Years ago, a boyfriend and I drunkenly wandered into a construction site, where each of us stole a doorknob for no reason other than it would be “a thing” we’d done together. It sounds stupid in hindsight, but it was at that point in the relationship where everything is a little blurry because you’re emotionally hurtling toward each other, so you just go with it. The doorknobs sat on the mantel in the apartment we shared, and when we split up three years later, my doorknob went into a box, and the box went under my bed.
Even now, coming across that doorknob is like a fishhook tugging at my gut. And so it goes back into the box, with everything else from my past that is important, if occasionally painful.
We all have a box. And if you’re anything like me, you open it from time to time and after some momentary, futile resistance, gingerly go through it. Maybe you start with a card. Or a photo. Or whatever it is that’s your version of my doorknob. Hours later, you’ll realize you’ve dissected every memento you pointedly keep hidden from yourself.
Shryne is the digital version of that box and the obsession it compels. The app collects data from your social media and email and other accounts and creates something akin to a digital scrapbook. Rather than letting you stumble upon these things in your Facebook feed or Gmail history, Shryne encourages you to seek them out so it can label and organize them. It’s like a beautiful filing system for your digital past, a box for everyone in your life.
You certainly don’t have to use it to archive past loves. Shryne can be used for any relationship, and in ex. The idea is to collate and curate just about everything you say and share online. It will gather images from Facebook, Instagram, or your camera roll, as well as your texting, Gchat, Gmail, and Messenger histories. Broadly speaking, Shryne allows you to create a beautiful landing page and timeline for all your digital interactions with someone.
“I realized that a surprisingly complete index of our social lives exists in our communication records with others, so understanding one’s past through individual relationships felt like an intuitive step,” says Aldo Cherdabayev, who came up with the idea for Shryne while working as an architect. “It can be quite surreal to see a relationship from start to finish in one feed, and each archive becomes a powerful biographical milestone.”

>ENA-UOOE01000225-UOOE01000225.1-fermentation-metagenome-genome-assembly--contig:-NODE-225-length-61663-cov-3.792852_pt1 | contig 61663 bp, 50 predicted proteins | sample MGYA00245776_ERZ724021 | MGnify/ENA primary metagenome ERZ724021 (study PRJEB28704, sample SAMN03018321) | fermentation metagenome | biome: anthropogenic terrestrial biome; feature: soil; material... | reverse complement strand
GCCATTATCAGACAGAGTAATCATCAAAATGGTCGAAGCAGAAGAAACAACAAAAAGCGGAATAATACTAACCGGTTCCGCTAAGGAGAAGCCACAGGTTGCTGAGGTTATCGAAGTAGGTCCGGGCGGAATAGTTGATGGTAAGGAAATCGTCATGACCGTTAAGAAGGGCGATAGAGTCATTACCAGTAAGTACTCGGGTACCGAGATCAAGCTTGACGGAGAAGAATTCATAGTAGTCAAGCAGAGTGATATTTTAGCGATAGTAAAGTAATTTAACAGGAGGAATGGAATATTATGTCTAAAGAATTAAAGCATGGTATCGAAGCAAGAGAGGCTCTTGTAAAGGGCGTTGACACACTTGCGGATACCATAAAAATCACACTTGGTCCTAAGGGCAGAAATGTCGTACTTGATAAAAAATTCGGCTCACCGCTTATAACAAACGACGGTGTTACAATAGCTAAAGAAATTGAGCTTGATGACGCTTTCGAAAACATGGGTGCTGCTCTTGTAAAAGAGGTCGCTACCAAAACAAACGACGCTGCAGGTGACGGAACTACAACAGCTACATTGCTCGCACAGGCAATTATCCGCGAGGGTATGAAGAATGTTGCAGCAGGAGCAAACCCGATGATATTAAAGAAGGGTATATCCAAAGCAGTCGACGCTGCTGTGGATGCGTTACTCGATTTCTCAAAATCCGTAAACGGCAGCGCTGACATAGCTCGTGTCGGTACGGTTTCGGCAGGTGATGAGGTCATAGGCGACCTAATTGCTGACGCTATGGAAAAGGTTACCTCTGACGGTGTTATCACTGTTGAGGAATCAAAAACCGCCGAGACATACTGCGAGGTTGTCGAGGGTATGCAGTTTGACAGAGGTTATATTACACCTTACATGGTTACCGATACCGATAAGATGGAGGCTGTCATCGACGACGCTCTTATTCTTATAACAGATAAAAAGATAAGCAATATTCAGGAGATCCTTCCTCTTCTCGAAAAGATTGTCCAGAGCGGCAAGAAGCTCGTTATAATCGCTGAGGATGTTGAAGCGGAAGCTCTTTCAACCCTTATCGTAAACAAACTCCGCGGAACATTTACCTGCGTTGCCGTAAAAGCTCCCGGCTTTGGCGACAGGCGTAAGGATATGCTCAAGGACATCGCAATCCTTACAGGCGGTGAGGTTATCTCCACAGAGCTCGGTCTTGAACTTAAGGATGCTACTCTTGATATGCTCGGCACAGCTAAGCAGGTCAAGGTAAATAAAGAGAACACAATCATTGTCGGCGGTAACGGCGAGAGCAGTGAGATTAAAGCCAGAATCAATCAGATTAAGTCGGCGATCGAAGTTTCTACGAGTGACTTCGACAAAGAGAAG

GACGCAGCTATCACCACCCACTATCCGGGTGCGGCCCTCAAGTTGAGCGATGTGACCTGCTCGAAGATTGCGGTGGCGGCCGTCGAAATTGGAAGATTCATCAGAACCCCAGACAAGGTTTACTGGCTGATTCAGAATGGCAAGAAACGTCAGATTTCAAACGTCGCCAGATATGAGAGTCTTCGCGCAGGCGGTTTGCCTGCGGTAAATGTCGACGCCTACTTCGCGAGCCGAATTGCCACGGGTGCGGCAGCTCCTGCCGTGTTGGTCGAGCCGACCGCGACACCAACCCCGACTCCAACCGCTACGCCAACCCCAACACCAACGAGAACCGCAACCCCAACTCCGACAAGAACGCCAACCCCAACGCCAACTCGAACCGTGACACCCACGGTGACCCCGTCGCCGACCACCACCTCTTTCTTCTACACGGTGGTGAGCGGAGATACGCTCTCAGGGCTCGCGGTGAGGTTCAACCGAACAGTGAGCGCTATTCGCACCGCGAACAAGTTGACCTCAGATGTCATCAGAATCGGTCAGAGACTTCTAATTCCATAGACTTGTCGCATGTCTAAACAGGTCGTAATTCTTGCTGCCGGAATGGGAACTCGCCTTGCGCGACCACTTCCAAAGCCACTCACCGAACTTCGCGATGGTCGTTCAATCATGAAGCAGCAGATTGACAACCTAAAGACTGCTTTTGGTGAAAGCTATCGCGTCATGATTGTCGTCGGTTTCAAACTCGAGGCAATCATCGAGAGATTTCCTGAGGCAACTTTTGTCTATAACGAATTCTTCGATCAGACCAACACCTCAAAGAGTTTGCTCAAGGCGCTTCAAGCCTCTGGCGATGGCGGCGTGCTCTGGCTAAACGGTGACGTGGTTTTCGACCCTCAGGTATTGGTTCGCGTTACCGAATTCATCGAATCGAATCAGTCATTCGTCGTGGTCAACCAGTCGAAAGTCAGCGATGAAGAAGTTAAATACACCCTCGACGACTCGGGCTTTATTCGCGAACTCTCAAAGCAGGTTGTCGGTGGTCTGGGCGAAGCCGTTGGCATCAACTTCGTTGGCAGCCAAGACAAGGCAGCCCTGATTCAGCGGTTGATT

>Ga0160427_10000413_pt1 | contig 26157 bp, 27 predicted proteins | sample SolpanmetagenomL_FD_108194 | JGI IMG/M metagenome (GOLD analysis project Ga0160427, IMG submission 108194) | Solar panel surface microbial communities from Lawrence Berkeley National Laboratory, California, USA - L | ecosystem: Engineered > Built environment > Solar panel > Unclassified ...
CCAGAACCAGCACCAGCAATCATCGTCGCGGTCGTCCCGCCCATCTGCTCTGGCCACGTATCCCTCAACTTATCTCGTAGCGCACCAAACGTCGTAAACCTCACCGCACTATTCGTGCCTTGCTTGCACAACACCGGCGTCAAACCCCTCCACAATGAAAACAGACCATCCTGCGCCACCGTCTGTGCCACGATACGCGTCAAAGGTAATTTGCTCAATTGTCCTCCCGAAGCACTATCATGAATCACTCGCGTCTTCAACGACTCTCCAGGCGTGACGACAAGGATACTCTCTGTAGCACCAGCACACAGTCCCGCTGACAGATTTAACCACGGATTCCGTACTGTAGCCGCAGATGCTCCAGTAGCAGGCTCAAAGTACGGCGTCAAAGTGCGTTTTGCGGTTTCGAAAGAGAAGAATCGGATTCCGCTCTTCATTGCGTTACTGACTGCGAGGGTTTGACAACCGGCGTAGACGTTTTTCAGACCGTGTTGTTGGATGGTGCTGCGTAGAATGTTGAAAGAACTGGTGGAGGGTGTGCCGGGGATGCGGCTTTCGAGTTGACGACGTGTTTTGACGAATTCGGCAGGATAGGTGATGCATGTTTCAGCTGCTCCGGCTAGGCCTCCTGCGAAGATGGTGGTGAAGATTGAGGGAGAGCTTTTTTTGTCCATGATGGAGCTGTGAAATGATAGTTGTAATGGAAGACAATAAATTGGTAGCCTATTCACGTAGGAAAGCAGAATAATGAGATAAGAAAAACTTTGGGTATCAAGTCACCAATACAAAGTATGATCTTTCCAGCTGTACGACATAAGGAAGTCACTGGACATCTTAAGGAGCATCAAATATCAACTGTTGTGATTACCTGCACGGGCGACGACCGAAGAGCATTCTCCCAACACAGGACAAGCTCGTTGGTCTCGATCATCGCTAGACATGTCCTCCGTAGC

Shryne isn’t entirely predicated on the idea of reliving failed romances. In large part, it’s core mission is to unite all the digital ephemera you’ve scattered across the Internet. “Shryne’s objective is to make getting files from all these sources as painless as possible,” Cherdabayev says. But while Shryne is about collecting all the files related to any relationship—mom, co-worker, best friend—everyone should just assume the ex category is going to be a popular one. So yes, Shryne is designed to create an archive of any relationship. Your mother. Your best friend. Your boss, if you’re weird. But let’s be honest. Most people are going to dig up at least one ex. After all, nearly 90 percent of us use Facebook to keep tabs on an ex. We just can’t help ourselves.
It isn’t the easiest tool to use (something Cherdabayev readily admits), and there are several things Shryne doesn’t include but should (WhatsApp, for example). A forthcoming update should address some of its early bugs. But the bigger problem isn’t how Shryne works, but whether you really want it to. As much as we all like to occasionally sift through our box, doing so digitally might do us more harm that good. A box can be hidden away. An app is always right there.
Still, as someone who loves digital organization and traipsing into emotional minefields, I had to try it.
I tiptoed into Shryne by making an archive for my sister. It was easy and fun, and I felt no fishhook tug. Which is why I knew I had to dive in and make an archive for my ex.
The problem with any relationship organizer is that it tries to do something really, really hard: create a record of our past. The past is messy, especially when it comes to relationships. So messy that we sometimes delete it. We delete Gmail archives and Facebook Messages. We delete people from our phones, because simply seeing the number is too much to bear. We delete photos because even an accidental glimpse might send us reeling.
Even the stuff we keep can be messy, even meaningless. It can be a little depressing when nearly all the archived emails from your most recent relationship read something like “Can you get bread? Do we have milk?” followed by a Kanye shrug GIF. It might have been a great relationship, but seeing that all your communication was so banal makes you wonder if it wasn’t. Shryne can both minimize some interactions, while giving others outsized emotional heft.
There’s also the fact that even the best curator will inevitably leave something out. Yes, it’s a safe bet Facebook, Instagram, and Gmail preserved great swaths of your relationship, but there are many things Shryne completely ignores. Your Amazon history is but one example. Even now, whenever I peruse my order history, I come across gifts bought for an ex. My Google Maps is another; the timeline pinpoints our adventures together. Spotify playlists—the ones made while we were together and when we were breaking up. WhatsApp chats, Flickr photos. None of these things make it into the box Shryne creates for you.